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  • 21.
    Mohotti, S.
    et al.
    Uppsala University, Disciplinary Domain of Medicine and Pharmacy, Faculty of Pharmacy, Department of Medicinal Chemistry, Farmakognosi. Univ Colombo, Fac Sci, Dept Chem, Thurstan Rd, Colombo 00300, Sri Lanka..
    Rajendran, S.
    Uppsala University, Disciplinary Domain of Medicine and Pharmacy, Faculty of Pharmacy, Department of Medicinal Chemistry, Farmakognosi.
    Muhammad, Taj
    Uppsala University, Disciplinary Domain of Medicine and Pharmacy, Faculty of Pharmacy, Department of Medicinal Chemistry, Farmakognosi.
    Strömstedt, Adam A.
    Uppsala University, Disciplinary Domain of Medicine and Pharmacy, Faculty of Pharmacy, Department of Medicinal Chemistry, Farmakognosi.
    Burman, R.
    Uppsala University, Disciplinary Domain of Medicine and Pharmacy, Faculty of Pharmacy, Department of Medicinal Chemistry, Farmakognosi.
    Hellman, Björn
    Uppsala University, Disciplinary Domain of Medicine and Pharmacy, Faculty of Pharmacy, Department of Pharmaceutical Biosciences.
    de Silva, E. D.
    Univ Colombo, Fac Sci, Dept Chem, Thurstan Rd, Colombo 00300, Sri Lanka..
    Goransson, U.
    Univ Colombo, Fac Sci, Dept Chem, Thurstan Rd, Colombo 00300, Sri Lanka..
    Hettiarachchi, C. M.
    Univ Colombo, Fac Sci, Dept Chem, Thurstan Rd, Colombo 00300, Sri Lanka..
    Gunasekera, Sunithi
    Uppsala University, Disciplinary Domain of Medicine and Pharmacy, Faculty of Pharmacy, Department of Medicinal Chemistry, Farmakognosi.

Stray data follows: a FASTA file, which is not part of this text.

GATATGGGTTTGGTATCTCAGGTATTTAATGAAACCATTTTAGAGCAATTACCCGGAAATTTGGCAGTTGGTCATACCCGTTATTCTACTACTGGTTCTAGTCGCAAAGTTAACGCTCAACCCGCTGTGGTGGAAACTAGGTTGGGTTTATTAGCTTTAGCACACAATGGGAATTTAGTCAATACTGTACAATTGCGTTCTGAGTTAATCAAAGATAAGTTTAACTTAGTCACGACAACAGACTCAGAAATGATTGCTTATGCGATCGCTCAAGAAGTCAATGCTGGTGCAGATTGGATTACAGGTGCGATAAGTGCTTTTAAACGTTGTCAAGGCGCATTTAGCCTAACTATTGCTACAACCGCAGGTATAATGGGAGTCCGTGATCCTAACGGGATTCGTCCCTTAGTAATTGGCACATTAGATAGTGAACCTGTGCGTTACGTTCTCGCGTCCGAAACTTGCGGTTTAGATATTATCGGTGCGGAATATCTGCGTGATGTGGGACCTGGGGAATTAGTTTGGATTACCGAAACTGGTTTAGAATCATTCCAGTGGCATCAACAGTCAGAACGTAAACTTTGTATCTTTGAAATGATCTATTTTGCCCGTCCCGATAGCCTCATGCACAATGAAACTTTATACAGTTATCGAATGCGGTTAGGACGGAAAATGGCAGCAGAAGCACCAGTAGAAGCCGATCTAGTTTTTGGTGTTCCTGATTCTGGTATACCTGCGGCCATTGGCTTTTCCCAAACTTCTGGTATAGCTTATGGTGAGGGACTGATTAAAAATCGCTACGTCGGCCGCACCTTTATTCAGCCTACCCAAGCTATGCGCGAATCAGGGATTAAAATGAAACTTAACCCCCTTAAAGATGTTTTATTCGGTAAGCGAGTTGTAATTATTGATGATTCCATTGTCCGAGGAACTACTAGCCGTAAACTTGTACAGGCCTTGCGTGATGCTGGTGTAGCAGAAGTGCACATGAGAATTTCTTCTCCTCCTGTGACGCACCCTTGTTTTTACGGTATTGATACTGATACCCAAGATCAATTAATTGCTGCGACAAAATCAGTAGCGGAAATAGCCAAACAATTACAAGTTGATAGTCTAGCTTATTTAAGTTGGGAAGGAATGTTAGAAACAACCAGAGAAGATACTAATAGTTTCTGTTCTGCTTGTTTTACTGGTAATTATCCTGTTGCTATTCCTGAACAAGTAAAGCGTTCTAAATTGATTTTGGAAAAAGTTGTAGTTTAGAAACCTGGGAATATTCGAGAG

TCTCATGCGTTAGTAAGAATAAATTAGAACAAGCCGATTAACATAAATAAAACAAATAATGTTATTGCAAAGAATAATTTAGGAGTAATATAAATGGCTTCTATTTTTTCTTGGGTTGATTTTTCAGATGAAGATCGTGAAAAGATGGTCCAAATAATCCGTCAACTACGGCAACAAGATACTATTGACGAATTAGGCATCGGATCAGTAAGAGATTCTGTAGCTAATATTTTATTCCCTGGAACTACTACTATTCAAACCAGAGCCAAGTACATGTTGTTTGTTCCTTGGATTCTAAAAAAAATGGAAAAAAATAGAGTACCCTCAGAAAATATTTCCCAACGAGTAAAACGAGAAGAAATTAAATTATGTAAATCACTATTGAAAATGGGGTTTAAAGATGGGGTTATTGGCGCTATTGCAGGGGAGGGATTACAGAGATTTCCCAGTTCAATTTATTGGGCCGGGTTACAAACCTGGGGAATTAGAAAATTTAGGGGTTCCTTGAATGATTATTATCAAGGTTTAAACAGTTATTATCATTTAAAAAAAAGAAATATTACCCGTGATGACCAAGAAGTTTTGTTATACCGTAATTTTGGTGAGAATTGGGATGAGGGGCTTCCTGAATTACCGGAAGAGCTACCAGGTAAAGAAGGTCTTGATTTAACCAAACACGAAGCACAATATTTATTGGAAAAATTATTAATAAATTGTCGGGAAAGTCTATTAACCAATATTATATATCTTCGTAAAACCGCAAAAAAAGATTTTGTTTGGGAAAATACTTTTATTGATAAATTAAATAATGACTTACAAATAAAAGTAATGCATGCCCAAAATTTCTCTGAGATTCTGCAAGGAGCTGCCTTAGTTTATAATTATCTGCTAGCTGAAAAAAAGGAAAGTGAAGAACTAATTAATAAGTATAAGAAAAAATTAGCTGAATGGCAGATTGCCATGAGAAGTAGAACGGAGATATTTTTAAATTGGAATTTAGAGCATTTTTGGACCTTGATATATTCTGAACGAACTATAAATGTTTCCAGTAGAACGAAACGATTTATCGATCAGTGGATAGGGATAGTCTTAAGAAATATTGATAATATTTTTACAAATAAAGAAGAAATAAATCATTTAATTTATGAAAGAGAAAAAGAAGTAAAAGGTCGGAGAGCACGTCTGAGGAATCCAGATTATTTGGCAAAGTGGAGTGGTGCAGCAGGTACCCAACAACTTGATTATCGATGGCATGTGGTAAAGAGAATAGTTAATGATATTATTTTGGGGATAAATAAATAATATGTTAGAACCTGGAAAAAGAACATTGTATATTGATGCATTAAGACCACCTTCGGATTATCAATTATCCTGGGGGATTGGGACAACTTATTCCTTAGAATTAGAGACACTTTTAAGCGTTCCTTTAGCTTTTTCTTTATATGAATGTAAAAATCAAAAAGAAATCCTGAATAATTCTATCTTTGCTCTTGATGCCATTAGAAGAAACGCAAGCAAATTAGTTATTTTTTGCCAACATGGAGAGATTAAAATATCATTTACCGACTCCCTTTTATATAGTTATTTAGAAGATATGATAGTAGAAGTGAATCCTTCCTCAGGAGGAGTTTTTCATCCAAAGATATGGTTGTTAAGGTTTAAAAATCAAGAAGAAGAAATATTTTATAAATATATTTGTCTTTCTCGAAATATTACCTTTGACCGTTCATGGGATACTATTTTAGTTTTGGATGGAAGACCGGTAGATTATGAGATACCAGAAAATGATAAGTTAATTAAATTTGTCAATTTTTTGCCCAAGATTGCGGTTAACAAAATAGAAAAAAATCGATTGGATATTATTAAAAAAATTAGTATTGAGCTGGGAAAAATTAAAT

A bioactivity-guided screening of Sri Lankan plants in the search for novel antibacterial and anticancer agents2016In: Planta Medica, ISSN 0032-0943, E-ISSN 1439-0221, Vol. 82Article in journal (Other academic)
  • 22.
    Mohotti, Supun
    et al.
    Uppsala University, Disciplinary Domain of Medicine and Pharmacy, Faculty of Pharmacy, Department of Medicinal Chemistry, Farmakognosi. Univ Colombo, Dept Chem, Fac Sci, Thurston Rd, Colombo 03, Sri Lanka.
    Rajendran, Sanjeevan
    Uppsala University, Disciplinary Domain of Medicine and Pharmacy, Faculty of Pharmacy, Department of Medicinal Chemistry, Farmakognosi. Univ Colombo, Dept Chem, Fac Sci, Thurston Rd, Colombo 03, Sri Lanka.
    Muhammad, Taj
    Uppsala University, Disciplinary Domain of Medicine and Pharmacy, Faculty of Pharmacy, Department of Medicinal Chemistry, Farmakognosi.
    Strömstedt, Adam A.
    Uppsala University, Disciplinary Domain of Medicine and Pharmacy, Faculty of Pharmacy, Department of Medicinal Chemistry, Farmakognosi.
    Adhikari, Achyut
    Tribhuvan Univ, Cent Dept Chem, Kathmandu, Nepal.
    Burman, Robert
    Uppsala University, Disciplinary Domain of Medicine and Pharmacy, Faculty of Pharmacy, Department of Medicinal Chemistry, Farmakognosi.
    de Silva, E. D.
    Univ Colombo, Dept Chem, Fac Sci, Thurston Rd, Colombo 03, Sri Lanka.
    Göransson, Ulf
    Uppsala University, Disciplinary Domain of Medicine and Pharmacy, Faculty of Pharmacy, Department of Medicinal Chemistry, Farmakognosi.
    Hettiarachchi, C. M.
    Univ Colombo, Dept Chem, Fac Sci, Thurston Rd, Colombo 03, Sri Lanka.
    Gunasekera, Sunithi
    Uppsala University, Disciplinary Domain of Medicine and Pharmacy, Faculty of Pharmacy, Department of Medicinal Chemistry, Farmakognosi.
    Screening for bioactive secondary metabolites in Sri Lankan medicinal plants by microfractionation and targeted isolation of antimicrobial flavonoids from Derris scandens2019In: Journal of Ethnopharmacology, ISSN 0378-8741, E-ISSN 1872-7573, Vol. 246, article id 112158Article in journal (Refereed)